SHANGHAI, Jul. 11(CBI China) -- CBI successively hosted the Lead and Downstream Industry Market Forum on July 4th in Ningbo, Zhejiang province. The event was attended by a large number of representatives from major upstream and downstream enterprises, and attendees reached the consensus on many major issues facing China's lead market.
First: Output of domestic lead concentrate rose, but market supply failed to see evident increases.
According to China Non-ferrous Metals Industry Association (CNIA)'s data, output of domestic lead concentrate experienced rapid growth over the past five months. Lead smelters reported they found it much easier to purchase goods in domestic markets than before, but TC of domestic lead concentrate was relatively unchanged, as mine operators held the initiative with regard to pricing. One officer of a large domestic mine operator reported output of lead and zinc concentrate would continue to increase slightly during the remainder of 2008, and predicted TC of domestic lead concentrate would remain around RMB 3,000/mt mark in the 2H08.
Second: Transactions of imported lead concentrate were brisk, and spot TC may continue to drop.
Imports were profitable due to the high domestic price/LME price ratio. Lead smelters reported an increase of imports on a yearly basis. Spot TC may continue to drop in view of the high domestic/LME price ratio, as well as strong demand for imported concentrate.
Third: Downstream producers were still cautious at purchasing imports.
Domestic markets saw an increase in imports due to the high domestic/LME price ratio, while lead smelters believed the high domestic/LME price ratio was linked to the lack of lead futures in domestic markets, and narrow domestic price fluctuations when compared with LME lead prices. Lead-acid battery producers expressed the following concerns on imports. First, quality of lead-acid storage batteries may be affected, as purity of most imported goods is lower than domestic #1 lead. Second, there is an interval between price offers and actual delivery of goods, leaving downstream producers financially exposed. Third, procedures involving importation of goods is complicated.
Fourth: Production costs increased, but impact was limited.
Production costs for mine operators rose mainly to increases in electric power and oil-related products., with production costs rising by 8% during the first half of 2008.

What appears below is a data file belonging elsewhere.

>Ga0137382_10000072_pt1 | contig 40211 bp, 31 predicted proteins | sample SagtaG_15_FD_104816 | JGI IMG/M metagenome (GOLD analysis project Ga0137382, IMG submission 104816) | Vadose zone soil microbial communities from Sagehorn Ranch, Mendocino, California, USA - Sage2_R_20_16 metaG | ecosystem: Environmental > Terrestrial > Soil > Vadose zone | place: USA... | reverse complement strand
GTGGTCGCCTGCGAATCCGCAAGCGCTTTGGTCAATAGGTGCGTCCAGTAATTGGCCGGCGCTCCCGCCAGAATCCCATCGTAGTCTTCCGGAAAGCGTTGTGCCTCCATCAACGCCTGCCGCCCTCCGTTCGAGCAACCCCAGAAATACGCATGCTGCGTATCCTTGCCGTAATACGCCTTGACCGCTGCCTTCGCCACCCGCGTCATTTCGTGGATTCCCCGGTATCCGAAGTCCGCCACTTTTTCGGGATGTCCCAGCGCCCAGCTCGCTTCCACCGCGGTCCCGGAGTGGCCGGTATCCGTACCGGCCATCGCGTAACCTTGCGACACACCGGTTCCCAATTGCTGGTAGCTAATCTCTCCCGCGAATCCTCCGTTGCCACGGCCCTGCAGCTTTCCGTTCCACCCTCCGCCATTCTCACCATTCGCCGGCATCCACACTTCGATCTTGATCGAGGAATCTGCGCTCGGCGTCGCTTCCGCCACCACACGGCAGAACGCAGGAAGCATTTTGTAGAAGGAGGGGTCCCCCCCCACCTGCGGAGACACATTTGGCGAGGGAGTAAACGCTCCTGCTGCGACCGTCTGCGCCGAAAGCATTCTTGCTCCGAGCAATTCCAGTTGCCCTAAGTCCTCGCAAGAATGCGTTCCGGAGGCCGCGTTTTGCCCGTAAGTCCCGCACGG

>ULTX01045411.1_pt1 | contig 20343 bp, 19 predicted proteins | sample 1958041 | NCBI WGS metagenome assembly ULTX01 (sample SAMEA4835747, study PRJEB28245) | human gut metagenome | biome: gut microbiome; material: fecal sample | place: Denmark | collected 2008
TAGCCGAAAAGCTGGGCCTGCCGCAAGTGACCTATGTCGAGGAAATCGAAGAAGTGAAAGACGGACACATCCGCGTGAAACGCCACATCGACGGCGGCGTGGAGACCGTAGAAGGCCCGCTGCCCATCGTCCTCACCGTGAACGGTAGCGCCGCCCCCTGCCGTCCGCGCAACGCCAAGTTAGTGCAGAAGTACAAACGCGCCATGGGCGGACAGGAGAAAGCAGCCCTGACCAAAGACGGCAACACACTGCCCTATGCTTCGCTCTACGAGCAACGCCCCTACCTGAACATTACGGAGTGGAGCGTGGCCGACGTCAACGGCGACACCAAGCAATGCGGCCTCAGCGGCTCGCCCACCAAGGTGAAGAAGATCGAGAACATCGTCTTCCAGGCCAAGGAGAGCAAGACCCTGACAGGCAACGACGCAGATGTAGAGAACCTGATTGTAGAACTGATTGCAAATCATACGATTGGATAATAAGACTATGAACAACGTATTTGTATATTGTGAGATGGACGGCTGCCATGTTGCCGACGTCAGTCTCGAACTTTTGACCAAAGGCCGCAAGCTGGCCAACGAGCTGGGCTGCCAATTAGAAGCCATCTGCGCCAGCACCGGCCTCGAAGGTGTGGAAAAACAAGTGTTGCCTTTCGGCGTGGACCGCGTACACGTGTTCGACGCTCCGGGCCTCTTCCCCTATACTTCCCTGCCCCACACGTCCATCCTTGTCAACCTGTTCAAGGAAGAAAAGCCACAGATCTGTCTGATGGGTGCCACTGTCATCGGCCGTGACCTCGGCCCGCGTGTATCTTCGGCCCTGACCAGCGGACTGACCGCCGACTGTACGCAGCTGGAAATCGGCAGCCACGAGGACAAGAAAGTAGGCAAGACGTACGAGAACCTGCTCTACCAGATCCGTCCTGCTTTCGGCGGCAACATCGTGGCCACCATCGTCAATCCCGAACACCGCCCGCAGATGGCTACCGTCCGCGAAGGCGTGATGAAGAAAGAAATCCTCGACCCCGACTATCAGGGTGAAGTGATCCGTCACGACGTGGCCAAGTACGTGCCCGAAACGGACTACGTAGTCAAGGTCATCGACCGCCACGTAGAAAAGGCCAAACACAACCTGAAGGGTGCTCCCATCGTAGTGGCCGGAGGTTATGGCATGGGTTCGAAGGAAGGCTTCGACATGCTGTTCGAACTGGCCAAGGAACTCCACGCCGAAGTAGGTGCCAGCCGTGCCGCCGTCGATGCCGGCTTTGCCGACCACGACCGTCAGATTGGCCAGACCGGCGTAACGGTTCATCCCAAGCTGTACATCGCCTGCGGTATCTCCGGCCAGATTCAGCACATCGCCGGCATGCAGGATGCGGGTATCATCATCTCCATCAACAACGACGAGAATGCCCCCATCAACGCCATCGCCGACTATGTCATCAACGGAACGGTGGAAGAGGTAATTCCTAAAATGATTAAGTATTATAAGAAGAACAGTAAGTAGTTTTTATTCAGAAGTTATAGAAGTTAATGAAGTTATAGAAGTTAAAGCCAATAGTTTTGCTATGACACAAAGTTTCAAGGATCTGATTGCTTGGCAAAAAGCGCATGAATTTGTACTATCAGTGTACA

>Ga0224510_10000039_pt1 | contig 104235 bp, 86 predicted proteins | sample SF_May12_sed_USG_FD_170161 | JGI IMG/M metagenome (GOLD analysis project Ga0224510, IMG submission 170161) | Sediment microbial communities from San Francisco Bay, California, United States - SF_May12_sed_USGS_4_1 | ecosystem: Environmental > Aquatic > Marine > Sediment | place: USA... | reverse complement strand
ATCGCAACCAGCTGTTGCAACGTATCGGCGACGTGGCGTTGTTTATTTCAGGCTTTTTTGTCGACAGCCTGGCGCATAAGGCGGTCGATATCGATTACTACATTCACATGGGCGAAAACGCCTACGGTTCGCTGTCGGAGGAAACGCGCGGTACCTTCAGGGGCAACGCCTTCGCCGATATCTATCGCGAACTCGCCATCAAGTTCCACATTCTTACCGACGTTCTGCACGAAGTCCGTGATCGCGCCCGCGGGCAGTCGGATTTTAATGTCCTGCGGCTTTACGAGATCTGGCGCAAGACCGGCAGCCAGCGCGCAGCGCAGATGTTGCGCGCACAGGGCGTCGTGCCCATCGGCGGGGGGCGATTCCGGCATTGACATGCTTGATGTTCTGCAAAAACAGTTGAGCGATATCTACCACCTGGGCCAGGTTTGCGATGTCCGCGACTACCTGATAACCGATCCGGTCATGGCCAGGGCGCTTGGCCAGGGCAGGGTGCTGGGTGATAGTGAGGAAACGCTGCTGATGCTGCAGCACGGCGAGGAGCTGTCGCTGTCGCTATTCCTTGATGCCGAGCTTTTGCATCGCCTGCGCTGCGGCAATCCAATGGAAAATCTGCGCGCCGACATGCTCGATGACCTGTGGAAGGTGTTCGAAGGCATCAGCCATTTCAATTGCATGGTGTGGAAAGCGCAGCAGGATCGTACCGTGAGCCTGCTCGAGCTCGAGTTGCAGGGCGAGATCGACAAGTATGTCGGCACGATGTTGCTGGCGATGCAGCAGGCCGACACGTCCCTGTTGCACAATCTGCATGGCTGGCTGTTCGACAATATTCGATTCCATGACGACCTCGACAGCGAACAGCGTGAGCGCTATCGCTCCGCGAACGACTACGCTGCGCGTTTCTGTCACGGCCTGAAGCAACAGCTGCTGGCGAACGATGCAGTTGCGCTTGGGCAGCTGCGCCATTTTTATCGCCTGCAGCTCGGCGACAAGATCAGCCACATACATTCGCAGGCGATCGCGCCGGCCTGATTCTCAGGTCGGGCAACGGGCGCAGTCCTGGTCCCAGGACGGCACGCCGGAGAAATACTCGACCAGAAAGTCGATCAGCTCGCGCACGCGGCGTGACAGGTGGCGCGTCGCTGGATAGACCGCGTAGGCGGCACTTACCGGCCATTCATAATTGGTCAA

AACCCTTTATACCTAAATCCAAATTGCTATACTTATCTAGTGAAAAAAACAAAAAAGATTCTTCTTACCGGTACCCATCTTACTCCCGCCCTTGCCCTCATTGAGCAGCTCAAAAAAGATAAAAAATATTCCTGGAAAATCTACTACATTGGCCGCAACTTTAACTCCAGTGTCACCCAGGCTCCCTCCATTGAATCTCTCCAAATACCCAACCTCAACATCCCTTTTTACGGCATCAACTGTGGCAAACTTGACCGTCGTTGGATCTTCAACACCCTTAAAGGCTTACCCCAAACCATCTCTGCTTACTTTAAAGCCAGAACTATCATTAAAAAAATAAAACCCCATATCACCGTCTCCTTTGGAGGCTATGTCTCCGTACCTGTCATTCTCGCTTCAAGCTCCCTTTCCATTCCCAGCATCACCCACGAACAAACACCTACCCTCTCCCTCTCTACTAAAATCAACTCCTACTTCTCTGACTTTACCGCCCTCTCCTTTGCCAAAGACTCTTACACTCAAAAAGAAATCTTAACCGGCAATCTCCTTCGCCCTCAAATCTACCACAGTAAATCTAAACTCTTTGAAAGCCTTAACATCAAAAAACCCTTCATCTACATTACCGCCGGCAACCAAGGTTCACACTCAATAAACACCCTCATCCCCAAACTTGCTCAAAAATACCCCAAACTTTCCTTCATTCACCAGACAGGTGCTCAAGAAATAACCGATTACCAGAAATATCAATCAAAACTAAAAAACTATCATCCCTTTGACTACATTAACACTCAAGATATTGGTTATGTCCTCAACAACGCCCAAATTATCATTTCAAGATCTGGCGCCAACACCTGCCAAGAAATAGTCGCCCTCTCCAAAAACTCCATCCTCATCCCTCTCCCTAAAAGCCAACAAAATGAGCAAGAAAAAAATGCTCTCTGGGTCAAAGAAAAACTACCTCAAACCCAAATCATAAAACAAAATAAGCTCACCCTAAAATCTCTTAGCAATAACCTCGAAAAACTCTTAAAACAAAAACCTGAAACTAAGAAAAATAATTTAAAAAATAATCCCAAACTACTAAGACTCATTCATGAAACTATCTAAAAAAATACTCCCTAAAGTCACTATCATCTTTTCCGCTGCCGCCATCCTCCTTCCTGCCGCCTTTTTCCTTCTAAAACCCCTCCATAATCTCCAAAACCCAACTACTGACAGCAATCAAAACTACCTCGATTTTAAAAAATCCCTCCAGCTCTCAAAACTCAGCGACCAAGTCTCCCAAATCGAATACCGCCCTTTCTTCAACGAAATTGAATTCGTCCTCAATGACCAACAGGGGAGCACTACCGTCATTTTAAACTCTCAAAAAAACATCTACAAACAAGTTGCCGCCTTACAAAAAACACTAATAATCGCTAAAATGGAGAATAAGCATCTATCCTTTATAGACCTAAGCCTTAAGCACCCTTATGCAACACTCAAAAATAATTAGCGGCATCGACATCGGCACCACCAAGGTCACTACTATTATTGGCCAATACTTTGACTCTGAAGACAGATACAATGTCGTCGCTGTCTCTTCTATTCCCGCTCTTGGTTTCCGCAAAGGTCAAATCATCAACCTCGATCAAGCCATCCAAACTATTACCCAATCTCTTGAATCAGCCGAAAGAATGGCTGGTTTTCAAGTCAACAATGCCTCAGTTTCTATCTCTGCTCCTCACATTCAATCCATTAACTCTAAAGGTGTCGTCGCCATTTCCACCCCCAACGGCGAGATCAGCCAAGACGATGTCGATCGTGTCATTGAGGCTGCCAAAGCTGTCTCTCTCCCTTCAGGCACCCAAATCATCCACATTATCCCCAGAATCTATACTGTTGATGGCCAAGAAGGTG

Production costs for smelters also increased greatly. Direct production costs of lead grew by 20-30% per mt, but soaring sulfuric acid prices would compensate for the rising production costs.
Although rising sulfuric acid and plastic prices increased lead-acid battery producer costs, the impact was offset by the sharp drop in the price of lead ingot, which accounts for a large proportion of raw material costs.
Fifth: Downstream industry concentration has improved, while the growth rate of production will slow.
Representatives attending the discussions reported production and sales in their companies would continue to increase during 2008, but the industry-wide growth rate would slow down.
Mr. Zhou, coming from one of the largest electric-bike lead-acid battery producers, said profit margins were falling, despite growth in sales and production. In 2007, the electric bicycle battery industry saw great changes. One third of electric bicycle battery producers stopped production, one third cut or halted production temporarily, while the remainder expanded development rapidly.
Mr. Chu, engaged in lead-acid battery production for SLI battery, said the soaring oil prices will dampen consumption for automobiles, but the company was optimistic about the outlook in the forklift industry.
Development in the valve-controlled sealed battery industry was stable, but the strong RMB was having a negative impact on exports. If the RMB strengthens against other major currencies, exports will be greatly affected. Another uncertainty expressed at the forum was whether or not the Central Government would adjust export taxes after canceling export rebates in 2006.